Touring on the Helena-Lewis & Clark NF, photo by H. Eisen
The Helena-Lewis & Clark National Forest covers a vast portion of central Montana, encompassing island mountain ranges like the Belts and the Crazies, as well as much of the famed Rocky Mountain Front. The forest is home to funky little ski areas and beloved cross-country ski trails, as well as excellent opportunities for backcountry skiers looking to get away from the crowds.
The Forest Service is working on a new forest plan for the Helena-Lewis & Clark and they’re accepting public comment on the draft plan through September 6. The draft includes a broad range of alternatives and covers issues as diverse as grazing, timber production, and recreation. We’re focused on the parts of the plan that impact winter recreation and wildlands.
The Helena-Lewis & Clark is one of just a handful of forests in the country that already completed winter travel planning and we’d like to see the forest plan uphold the good winter travel management decisions already in place. However, we also think there are things the forest could do in the future to improve opportunities and experiences for skiers. For example, there’s a defunct ski area on the forest that we think has the potential to be managed as an unofficial backcountry ski area with just a bit of glading work. Likewise, although this forest covers 2.8 million acres of snowy mountain terrain, there is no avalanche forecaster on the forest or in all of central Montana. We’d like the forest to consider hiring an avalanche forecaster so that winter recreationists have a resource for understanding avalanche conditions across the forest.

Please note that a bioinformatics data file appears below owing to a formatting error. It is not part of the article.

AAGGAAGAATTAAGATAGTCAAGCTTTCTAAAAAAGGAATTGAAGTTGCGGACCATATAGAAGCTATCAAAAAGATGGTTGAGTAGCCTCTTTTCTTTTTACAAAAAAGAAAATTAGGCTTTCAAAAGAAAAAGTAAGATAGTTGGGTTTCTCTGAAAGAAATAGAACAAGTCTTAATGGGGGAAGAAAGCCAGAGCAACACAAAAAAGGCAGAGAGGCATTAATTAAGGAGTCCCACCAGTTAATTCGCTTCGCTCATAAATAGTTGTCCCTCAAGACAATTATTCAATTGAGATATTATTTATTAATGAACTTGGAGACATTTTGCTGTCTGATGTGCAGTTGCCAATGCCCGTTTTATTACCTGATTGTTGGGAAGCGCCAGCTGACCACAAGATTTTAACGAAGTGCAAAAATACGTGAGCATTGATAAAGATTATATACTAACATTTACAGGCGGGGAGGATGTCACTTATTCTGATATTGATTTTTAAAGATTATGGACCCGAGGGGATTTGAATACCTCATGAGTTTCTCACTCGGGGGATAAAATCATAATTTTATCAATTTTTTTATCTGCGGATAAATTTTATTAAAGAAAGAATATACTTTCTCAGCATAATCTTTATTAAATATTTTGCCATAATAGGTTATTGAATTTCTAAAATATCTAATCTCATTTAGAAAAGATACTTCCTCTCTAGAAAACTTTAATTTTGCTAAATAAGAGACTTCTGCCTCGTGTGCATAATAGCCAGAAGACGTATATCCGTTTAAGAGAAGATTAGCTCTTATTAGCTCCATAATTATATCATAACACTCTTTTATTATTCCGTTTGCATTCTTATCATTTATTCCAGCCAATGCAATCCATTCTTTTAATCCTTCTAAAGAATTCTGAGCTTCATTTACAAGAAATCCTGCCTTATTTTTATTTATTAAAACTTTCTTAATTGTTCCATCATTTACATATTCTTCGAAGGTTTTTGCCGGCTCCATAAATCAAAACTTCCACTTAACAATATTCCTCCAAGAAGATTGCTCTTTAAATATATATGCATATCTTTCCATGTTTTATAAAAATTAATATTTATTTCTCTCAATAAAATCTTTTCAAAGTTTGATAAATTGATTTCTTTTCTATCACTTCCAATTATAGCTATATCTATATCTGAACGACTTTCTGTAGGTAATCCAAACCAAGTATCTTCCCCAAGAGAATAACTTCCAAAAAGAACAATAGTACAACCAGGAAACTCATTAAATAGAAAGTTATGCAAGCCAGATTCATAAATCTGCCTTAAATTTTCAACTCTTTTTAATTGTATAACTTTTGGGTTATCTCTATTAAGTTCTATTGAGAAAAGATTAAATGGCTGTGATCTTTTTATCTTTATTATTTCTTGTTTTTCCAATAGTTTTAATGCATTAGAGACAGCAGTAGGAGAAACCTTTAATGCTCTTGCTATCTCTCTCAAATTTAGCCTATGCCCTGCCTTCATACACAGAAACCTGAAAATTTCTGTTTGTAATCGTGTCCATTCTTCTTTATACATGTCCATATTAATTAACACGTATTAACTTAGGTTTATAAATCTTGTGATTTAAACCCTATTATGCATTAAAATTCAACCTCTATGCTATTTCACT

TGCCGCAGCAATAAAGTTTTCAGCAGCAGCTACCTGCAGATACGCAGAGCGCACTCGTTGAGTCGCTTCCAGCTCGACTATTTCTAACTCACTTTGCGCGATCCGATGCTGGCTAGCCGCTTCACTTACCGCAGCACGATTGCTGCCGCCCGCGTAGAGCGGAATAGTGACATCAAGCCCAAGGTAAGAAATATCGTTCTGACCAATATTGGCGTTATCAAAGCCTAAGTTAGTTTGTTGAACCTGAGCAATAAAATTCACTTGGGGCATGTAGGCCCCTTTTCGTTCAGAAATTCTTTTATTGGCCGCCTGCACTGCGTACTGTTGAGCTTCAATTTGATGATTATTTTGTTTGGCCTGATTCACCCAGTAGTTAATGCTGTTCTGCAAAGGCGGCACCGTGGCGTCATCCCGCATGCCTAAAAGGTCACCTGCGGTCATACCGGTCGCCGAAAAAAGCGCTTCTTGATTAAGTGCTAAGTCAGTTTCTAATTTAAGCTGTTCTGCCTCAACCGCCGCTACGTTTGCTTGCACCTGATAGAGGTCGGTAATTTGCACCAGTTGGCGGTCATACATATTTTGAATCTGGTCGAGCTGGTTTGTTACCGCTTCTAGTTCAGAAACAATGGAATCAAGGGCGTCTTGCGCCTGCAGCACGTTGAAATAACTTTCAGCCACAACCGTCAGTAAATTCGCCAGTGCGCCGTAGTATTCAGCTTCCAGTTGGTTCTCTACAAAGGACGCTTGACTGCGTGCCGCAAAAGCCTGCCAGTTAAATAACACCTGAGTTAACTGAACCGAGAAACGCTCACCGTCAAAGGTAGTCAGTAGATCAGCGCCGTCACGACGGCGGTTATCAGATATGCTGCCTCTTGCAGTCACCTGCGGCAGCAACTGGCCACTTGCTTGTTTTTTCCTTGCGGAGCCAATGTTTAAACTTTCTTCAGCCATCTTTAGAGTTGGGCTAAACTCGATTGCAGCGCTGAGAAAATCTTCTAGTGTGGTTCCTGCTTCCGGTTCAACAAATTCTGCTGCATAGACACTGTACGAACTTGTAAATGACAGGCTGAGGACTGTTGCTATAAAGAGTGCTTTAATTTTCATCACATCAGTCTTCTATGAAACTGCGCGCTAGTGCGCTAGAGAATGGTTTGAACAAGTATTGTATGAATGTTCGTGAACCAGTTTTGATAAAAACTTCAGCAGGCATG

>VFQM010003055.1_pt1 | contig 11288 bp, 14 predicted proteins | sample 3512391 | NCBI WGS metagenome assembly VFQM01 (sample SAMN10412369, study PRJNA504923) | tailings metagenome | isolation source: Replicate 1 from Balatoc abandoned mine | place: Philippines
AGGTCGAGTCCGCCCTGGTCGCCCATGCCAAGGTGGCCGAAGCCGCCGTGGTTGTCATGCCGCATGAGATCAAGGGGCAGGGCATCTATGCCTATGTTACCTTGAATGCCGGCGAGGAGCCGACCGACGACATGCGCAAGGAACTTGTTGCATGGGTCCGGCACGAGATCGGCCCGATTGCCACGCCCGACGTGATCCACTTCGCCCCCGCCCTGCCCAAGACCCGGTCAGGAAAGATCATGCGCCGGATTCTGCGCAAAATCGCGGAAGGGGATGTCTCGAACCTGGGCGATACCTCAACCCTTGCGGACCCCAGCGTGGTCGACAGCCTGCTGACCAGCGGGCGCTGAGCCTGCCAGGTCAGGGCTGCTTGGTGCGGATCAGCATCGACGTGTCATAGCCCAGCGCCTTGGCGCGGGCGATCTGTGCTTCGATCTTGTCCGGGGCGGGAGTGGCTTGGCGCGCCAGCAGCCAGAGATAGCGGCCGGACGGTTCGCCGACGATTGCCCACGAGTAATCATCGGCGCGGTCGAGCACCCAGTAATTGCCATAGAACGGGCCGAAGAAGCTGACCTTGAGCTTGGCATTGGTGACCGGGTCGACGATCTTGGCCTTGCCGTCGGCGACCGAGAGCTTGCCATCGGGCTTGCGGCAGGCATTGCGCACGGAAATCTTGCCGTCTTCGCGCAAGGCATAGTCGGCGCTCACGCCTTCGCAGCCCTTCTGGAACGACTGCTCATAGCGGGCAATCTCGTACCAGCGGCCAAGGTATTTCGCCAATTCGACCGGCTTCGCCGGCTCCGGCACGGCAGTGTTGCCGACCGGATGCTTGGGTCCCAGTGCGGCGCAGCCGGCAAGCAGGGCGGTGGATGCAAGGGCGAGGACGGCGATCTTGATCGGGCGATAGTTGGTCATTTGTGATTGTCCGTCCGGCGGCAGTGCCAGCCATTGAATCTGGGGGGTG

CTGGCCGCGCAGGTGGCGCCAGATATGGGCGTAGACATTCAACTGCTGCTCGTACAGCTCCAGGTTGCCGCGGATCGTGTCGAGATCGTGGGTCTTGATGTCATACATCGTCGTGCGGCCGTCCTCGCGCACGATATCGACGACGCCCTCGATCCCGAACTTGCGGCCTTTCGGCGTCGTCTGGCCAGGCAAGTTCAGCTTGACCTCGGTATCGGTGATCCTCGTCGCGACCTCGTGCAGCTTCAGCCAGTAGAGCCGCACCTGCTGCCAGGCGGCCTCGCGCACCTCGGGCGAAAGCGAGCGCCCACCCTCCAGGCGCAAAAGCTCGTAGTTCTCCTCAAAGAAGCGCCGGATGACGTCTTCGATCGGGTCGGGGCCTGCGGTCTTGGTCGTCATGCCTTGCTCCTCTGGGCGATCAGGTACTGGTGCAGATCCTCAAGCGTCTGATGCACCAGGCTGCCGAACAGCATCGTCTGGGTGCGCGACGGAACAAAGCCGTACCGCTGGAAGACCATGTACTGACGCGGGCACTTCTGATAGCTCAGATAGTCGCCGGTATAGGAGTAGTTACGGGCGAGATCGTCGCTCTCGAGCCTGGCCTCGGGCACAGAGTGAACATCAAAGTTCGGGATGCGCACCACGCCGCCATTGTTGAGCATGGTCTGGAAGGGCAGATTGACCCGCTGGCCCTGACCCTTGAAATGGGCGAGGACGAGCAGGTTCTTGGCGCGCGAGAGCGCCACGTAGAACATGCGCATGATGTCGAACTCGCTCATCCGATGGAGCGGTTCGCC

In addition to suggesting some new ideas in our comments, we’re supporting proposals from across a variety of the Alternatives in the draft plan. For example, the vast majority of designated Wilderness on the Helena-Lewis & Clark is along the Rocky Mountain Front but there’s a whole lot of wild country in the island ranges on the forest too. We’d like to see some of these places recommended for wilderness and managed in a way to protects their wilderness character. Not all of these places are rad backcountry ski destinations but they’re important for other reasons – from wildlife habitat to providing clean drinking water and containing important pieces of history in the archeological record.
We think a mixture of the wilderness recommendations in Alternatives B and D, and prohibiting snowmobiles in areas that are recommended for wilderness, is the best path forward for protecting the wildlands of central Montana. Recommended wilderness is the strongest protection available in forest planning, and although sometimes is leads to tough trade-offs, sustainable recreation means finding a way to sustain and support the whole range of activities across the entire forest without adversely impacting the places we play or each other. Sometimes that means limiting the types of activities allowed in certain areas.
You can read our comment letter here. If you’d like to send in your own letter to the Forest Service (comments are due September 6) click below to be re-directed to the Helena-Lewis & Clark forest plan revision and commenting page.